Famous Llama Caesar stars in new children’s book about finding community

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Caesar, the No-Drama Lama, will be the main character in a children’s book by Portland music teacher Bee Dugan. The story follows Caesar’s journey to find a place without drama.

Caesar the No Drama Llama with owner Larry McCool at the 2018 Keizer Holiday Parade.

Bee Dugan had never met Marion County’s most famous llama when she started drawing it lazily on a TriMet ride in 2019.

Dugan, a music teacher from Portland, said she met Caesar the No-Drama Llama on social media. The Therapeutic Llama, who lives in Jefferson, travels the area to attend farmers’ markets, nonprofit fundraisers, and other events.

“I was just struck by a sudden inspiration: this llama’s name… sounds like a children’s book,” said Dugan. “This whole story came to my mind. “

Dugan had drawn sketches before, but had no previous experience as a writer or artist. Still, she said the idea was good.

“I would say God nudged me,” she said. “I tend to do a lot of random things about gut feeling.”

She uploaded a copy of her sketch to the Llama’s Facebook account and began speaking with owner Larry McCool, who agreed to work with her on a book.

Two years later, Dugan’s first book, Caesar the lama without drama is available at bookstores including Powell’s, as well as online at Amazon and Barnes & Noble.

The 32-page story, written and illustrated by Dugan, chronicles Caesar’s journey as he searches for a place without drama.

Dugan says the llama’s journey in the book reflects his journey through life. For years, she said she thought she would be happy once she found the perfect group of friends or the perfect life situation.

“I was looking for a place without drama, I was looking for perfection,” she said. Eventually, she realized that she had to make her own happiness.

“What fills you up is more what you give, so that’s what the book basically tells you – it’s this character that makes this trip,” she said. “Ultimately, the purpose of the book is to teach people about identity, love, community and how to navigate it.”

The real Caesar, who recently celebrated his seventh birthday, was a staple of events in the Salem area before the pandemic. He’s recently started to venture further, McCool said.

Dugan first met Caesar in 2019 at a Lake Oswego farmer’s market. She discussed her vision for the book with McCool.

At this point, she said she had the text almost complete, but the illustrations became the bulk of the work.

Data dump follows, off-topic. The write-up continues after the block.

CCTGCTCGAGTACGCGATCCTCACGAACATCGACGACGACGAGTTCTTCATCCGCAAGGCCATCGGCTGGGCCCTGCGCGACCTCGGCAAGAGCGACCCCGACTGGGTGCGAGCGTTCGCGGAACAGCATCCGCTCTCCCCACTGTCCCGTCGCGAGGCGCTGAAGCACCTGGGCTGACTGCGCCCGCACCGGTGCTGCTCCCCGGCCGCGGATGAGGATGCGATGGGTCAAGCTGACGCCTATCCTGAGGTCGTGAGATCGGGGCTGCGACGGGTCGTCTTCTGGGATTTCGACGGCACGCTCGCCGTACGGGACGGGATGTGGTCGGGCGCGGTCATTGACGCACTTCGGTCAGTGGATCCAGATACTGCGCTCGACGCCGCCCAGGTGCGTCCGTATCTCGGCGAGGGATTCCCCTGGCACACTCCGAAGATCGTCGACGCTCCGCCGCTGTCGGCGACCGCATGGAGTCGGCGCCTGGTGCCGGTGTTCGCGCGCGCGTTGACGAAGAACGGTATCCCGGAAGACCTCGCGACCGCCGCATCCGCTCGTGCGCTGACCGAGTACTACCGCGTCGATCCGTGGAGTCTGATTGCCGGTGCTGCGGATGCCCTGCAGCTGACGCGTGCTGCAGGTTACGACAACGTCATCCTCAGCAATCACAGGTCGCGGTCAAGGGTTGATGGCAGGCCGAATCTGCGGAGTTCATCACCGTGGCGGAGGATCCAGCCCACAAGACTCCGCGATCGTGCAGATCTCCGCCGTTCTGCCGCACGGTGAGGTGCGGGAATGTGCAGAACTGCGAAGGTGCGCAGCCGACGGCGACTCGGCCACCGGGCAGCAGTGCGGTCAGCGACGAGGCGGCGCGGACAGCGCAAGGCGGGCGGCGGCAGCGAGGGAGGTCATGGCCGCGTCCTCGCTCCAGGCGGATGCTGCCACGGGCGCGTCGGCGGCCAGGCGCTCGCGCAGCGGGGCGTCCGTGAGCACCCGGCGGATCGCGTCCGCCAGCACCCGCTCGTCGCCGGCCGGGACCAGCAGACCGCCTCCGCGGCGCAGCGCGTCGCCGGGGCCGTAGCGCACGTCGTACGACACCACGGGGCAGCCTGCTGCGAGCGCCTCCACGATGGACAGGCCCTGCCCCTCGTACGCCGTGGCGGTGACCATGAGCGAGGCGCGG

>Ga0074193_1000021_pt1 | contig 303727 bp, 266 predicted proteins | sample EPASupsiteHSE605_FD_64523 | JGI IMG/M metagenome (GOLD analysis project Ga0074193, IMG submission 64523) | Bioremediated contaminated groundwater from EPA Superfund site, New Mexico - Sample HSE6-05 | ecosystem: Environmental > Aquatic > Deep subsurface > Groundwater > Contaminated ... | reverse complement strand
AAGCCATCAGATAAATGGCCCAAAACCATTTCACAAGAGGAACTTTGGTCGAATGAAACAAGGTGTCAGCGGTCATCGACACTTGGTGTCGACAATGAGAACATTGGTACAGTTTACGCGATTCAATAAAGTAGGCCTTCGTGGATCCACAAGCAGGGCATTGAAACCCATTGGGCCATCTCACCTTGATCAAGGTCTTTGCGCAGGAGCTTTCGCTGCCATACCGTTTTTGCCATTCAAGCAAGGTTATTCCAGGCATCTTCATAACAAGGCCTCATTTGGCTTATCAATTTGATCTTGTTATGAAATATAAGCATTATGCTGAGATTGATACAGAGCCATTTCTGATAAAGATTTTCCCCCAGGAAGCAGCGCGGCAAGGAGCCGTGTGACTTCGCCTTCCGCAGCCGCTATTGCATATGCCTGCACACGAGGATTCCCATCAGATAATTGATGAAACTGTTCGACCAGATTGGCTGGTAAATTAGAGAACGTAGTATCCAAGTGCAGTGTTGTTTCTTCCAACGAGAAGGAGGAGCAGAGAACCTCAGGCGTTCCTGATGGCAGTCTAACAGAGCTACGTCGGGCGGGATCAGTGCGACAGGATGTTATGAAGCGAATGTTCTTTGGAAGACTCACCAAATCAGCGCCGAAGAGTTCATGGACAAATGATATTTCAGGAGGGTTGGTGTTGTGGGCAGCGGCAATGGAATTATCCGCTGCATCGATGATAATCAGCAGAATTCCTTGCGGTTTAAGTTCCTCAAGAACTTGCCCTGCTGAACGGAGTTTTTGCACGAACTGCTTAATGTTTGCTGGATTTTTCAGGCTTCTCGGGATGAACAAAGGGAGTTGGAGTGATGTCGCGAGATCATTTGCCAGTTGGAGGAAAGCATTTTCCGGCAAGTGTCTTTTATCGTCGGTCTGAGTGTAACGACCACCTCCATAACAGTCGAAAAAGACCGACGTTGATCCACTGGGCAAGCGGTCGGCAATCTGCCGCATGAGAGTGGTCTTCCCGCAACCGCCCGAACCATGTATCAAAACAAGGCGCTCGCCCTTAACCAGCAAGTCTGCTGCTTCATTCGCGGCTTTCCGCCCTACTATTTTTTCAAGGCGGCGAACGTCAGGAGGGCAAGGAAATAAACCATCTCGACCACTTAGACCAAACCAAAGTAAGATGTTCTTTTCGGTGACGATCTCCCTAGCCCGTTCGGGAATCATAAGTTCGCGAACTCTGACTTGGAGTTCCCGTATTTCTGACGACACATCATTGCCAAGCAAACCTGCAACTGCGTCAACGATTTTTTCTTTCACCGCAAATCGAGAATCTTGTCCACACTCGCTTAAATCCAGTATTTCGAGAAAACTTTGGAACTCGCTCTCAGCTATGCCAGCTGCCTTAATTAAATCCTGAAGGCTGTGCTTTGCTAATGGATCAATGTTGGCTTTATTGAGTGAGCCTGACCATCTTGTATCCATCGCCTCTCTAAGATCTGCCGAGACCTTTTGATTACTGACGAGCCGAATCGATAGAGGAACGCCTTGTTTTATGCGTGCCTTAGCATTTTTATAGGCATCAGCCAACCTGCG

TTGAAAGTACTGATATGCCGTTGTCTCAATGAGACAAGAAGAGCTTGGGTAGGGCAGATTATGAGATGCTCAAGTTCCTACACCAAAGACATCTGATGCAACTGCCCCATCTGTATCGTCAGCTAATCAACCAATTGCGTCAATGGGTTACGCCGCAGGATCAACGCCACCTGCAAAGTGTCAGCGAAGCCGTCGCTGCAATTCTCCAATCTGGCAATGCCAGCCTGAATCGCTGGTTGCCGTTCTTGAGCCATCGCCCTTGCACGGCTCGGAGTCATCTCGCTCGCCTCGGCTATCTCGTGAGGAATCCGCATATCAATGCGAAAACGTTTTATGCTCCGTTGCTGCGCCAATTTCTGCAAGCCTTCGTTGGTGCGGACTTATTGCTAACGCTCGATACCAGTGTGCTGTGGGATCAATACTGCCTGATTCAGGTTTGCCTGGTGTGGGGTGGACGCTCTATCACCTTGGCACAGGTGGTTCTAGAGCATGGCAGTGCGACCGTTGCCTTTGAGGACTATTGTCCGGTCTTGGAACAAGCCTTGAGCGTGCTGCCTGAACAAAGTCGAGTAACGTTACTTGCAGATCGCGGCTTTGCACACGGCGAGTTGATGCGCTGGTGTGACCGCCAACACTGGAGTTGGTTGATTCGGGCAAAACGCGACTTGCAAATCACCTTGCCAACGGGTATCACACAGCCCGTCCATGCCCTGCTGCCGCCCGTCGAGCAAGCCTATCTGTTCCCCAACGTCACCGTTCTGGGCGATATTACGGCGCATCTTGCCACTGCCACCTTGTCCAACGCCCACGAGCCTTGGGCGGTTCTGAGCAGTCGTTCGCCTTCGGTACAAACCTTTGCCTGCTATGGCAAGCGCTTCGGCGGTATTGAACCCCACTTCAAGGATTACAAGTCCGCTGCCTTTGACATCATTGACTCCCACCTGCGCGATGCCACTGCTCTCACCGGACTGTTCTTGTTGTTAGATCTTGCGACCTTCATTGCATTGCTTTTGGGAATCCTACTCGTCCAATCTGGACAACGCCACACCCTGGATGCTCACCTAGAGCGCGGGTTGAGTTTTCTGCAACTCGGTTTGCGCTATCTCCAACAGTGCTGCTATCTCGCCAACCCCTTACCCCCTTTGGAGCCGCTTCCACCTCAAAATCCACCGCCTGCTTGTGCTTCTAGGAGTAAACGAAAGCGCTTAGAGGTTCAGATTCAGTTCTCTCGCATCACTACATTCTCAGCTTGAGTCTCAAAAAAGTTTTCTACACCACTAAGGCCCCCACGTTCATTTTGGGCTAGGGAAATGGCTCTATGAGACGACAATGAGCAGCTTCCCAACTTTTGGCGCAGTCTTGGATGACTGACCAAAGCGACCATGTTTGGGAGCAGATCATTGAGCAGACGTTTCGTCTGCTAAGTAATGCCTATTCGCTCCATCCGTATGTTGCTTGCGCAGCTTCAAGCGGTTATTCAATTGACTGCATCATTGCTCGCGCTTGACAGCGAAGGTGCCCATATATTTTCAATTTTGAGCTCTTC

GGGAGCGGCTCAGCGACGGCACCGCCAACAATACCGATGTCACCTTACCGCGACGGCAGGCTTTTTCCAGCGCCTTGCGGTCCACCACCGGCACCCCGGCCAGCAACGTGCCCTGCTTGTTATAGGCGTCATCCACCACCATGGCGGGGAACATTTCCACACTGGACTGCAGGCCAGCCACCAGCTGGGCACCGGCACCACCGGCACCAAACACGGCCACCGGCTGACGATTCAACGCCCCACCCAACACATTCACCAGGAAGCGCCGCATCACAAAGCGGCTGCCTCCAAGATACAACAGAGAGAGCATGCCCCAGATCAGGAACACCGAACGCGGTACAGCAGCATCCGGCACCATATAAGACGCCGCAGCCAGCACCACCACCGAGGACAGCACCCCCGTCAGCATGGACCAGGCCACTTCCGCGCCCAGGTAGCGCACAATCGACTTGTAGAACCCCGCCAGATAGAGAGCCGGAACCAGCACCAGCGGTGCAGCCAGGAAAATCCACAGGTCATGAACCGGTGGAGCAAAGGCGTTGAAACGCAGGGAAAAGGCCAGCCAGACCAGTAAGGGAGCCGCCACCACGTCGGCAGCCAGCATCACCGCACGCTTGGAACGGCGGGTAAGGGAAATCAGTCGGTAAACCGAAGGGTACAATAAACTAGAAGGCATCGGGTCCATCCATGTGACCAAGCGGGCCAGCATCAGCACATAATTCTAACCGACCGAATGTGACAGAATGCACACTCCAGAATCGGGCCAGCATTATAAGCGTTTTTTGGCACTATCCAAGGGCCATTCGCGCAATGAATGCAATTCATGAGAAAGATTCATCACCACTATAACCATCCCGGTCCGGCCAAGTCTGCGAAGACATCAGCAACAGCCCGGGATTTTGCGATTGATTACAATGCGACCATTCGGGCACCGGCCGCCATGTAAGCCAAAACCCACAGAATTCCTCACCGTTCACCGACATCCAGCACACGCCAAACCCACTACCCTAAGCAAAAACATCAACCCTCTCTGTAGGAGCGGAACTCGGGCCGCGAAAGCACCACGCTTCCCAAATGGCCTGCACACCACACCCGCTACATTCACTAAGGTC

Dugan then moved to the Oregon coast and received a visit from Caesar in August 2020, when McCool brought the llama to take photos on the beach. These became reference shots for Dugan as she worked on illustrations.

Dugan said Caesar’s behavior is fair between cats, who often shy away from humans who try to pet them, and dogs who overwhelm people with enthusiasm.

“This llama is very calm. He will come a little closer to you, but above all he has this stillness in him, ”she said. Getting to know him better at the beach helped her finish the book.

Dugan said she hopes the book will resonate particularly with people with disabilities or others who have felt different from their peers.

“This book is for everyone, but I think in a particular sense it is (for people) that work a little differently and can feel weird,” she said.

The paperback was released on September 27 on Amazon. McCool said he was not yet sure how many copies had been sold, but the Lama’s social media – more than 17,000 on Facebook alone – helped spread the word.

The couple worked with Friesen Press, a Canadian publishing house that helps authors publish books themselves.

The paperback proceeds, available on Amazon for $ 10.99, are split evenly between Dugan and McCool. McCool said his share would be donated to various charities supported by Caesar.

“If it blows up and makes us a lot of money, I would love to do a lot of things, but I know it won’t be that kind of book,” McCool said.

Dugan’s hope is that the book can help cover his living expenses.

“I don’t even have a car. I hope this book will help me buy a car, ”she said.

McCool said he is working to plan book signing events in Salem and western Oregon, where Caesar will be able to sign books via a stamp from his hoof.

“He’s going to stand right next to the perpetrator,” he said.


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